FocusPoint International has been reporting on events in Venezuela for our CAP™ members for some time now. In light of recent developments, we are circulating our latest information to clients for review and possible action.
FPI sources indicate that there currently is a high level of risk to personal safety and security in Caracas and elsewhere in Venezuela, as tensions have increased across the country as a result of the ongoing political crisis and anti-government protests. As of January 28, Venezuelan President Nicolas Maduro has rebuffed calls to hold new elections amid growing international pressure, after the governments of Britain, France, Germany, and Spain, issued an ultimatum on January 26 to the hold elections within eight days to determine the country’s leadership.
On January 24, the U.S. State Department ordered all non-emergency U.S. government staff and family members out of Venezuela, and strongly advised that U.S. citizens residing or traveling in the country consider departing. This followed Maduro’s initial announcement that American diplomatic and consular officials had 72 hours to the leave the country, in response to U.S. President Donald Trump’s recognition of Juan Guaido, leader of the opposition-controlled National Assembly, as Venezuela’s interim president. Juan Guaido declared himself President of Venezuela before a crowd of supporters in Caracas on January 23. He subsequently left for an undisclosed location and is presumed to be in hiding. He has called for new elections, for the military to support him, and for Maduro to step down. At least 20 other countries have recognized Guaido as the interim president, including the United Kingdom, Canada, Brazil, Argentina, Colombia, and Peru. Although the Venezuelan government has since rescinded their order expelling American diplomats from the country, the U.S. government has limited ability to provide emergency services to U.S. citizens in Venezuela. Moreover, various Venezuelan military commanders still express their support for Maduro.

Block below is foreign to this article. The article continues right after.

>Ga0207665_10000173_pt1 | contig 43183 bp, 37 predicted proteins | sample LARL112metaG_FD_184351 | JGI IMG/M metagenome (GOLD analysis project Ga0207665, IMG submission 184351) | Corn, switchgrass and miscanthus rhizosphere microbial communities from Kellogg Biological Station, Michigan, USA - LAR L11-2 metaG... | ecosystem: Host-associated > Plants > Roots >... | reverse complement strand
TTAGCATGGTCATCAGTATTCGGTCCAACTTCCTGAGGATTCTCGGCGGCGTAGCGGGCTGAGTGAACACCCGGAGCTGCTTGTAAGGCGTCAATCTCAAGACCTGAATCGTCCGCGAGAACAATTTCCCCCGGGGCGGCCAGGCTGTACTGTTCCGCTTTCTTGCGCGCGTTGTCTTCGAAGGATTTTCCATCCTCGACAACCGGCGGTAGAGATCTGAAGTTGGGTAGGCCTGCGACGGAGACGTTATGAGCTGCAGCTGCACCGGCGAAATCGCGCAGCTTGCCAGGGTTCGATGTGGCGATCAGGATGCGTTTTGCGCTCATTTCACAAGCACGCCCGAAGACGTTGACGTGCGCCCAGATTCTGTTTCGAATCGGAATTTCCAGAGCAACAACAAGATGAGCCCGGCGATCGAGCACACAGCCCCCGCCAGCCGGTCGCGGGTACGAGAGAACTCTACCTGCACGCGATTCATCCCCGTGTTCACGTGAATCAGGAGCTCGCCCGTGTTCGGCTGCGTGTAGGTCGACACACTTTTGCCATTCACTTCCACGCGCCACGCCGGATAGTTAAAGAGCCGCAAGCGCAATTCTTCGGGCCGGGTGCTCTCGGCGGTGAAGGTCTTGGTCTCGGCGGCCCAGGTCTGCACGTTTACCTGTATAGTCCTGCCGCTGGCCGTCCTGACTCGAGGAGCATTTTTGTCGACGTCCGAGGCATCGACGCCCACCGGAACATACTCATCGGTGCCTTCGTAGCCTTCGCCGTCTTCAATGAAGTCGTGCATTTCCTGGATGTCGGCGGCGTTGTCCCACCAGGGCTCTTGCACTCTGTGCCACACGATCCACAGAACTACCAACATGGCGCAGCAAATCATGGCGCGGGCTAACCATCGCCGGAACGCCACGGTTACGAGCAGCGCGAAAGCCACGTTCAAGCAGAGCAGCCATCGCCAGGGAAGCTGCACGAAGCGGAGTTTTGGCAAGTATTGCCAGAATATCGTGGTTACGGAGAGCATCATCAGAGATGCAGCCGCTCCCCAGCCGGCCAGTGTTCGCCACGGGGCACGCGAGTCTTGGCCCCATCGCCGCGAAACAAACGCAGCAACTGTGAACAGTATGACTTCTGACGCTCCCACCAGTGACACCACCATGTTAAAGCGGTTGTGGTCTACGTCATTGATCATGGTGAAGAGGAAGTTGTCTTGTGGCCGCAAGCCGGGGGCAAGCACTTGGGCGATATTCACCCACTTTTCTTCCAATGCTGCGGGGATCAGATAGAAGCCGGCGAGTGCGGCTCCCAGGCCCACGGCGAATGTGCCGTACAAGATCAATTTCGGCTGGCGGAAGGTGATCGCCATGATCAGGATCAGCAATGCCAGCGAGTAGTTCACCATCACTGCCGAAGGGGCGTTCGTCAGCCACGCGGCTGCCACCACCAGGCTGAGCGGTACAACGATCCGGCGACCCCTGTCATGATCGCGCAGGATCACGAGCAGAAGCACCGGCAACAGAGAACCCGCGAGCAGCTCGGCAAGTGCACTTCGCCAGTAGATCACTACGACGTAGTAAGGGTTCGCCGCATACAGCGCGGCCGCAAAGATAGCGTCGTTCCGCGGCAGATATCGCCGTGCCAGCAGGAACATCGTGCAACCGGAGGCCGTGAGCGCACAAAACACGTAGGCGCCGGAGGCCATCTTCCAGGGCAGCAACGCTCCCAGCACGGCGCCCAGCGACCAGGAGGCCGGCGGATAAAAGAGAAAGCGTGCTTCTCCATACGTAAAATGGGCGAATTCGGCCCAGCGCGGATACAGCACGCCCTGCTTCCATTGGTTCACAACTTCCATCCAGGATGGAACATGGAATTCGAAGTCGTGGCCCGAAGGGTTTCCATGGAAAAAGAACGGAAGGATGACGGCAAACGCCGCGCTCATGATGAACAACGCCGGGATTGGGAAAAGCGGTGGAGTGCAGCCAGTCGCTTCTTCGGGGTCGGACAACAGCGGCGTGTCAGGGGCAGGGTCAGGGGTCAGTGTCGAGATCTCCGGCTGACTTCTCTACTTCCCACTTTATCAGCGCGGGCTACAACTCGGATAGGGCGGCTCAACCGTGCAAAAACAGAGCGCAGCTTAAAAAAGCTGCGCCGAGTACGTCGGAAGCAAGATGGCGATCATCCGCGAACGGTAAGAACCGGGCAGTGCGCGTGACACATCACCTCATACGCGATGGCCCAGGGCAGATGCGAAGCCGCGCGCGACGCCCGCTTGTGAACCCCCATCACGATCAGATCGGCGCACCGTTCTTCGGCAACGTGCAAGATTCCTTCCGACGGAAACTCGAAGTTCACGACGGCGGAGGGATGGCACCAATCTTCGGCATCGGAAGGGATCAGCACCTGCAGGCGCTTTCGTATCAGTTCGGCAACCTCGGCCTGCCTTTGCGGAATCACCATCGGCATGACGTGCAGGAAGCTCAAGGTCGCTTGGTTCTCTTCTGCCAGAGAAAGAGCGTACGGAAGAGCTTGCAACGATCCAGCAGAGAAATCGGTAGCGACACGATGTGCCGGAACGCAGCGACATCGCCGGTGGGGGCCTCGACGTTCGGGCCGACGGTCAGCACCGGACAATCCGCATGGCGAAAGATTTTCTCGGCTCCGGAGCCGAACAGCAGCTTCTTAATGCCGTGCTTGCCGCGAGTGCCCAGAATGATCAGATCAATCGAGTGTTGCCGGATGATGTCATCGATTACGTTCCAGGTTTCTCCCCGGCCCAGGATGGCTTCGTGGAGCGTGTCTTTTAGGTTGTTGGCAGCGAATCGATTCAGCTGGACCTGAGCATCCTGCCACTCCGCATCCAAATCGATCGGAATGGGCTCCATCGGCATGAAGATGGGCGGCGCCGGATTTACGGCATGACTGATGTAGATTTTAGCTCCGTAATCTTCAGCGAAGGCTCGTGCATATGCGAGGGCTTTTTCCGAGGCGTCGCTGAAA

In the meantime, opposition-led demonstrations have occurred in Caracas and other urban areas of Venezuela, and are expected to continue. According to local media reports, at least 29 people have been killed nationwide, with more than 175 detained, in protests and related violence since January 22. Security forces have used tear gas and rubber bullets to disperse such gatherings. As of January 25, some looting of supermarkets and stores in Caracas, as well as internet and other communications disruptions, has also been reported. Shortages of food, electricity, water, medicine, and medical supplies are present throughout much of the country. Due to the heightened security environment, further clashes between security forces and protesters are likely, especially if Guaido and the opposition call for a sustained protest campaign.
It is advised to reconsider all inbound travel to Venezuela. In-country residents and travelers should remain vigilant, stay informed of the situation, limit all non-essential movement, and consider their departure options.
If you or your organization is being affected or could become impacted by events in Venezuela, please contact FocusPoint at: +1 619-717-8549 or [email protected]. As a leading crisis response firm, FocusPoint has highly-experienced, multilingual capabilities on the ground, anchored in the communities, and prepared to support you at a moment’s notice—regardless of location. Our specialized risk management, business resiliency, and crisis response solutions include:
Our 24/7 medical, security support, and evacuation services are available to assist you now. For help with any questions, concerns, or situations, contact us at: +1 619-717-8549 or [email protected].
Author: Lee Sharon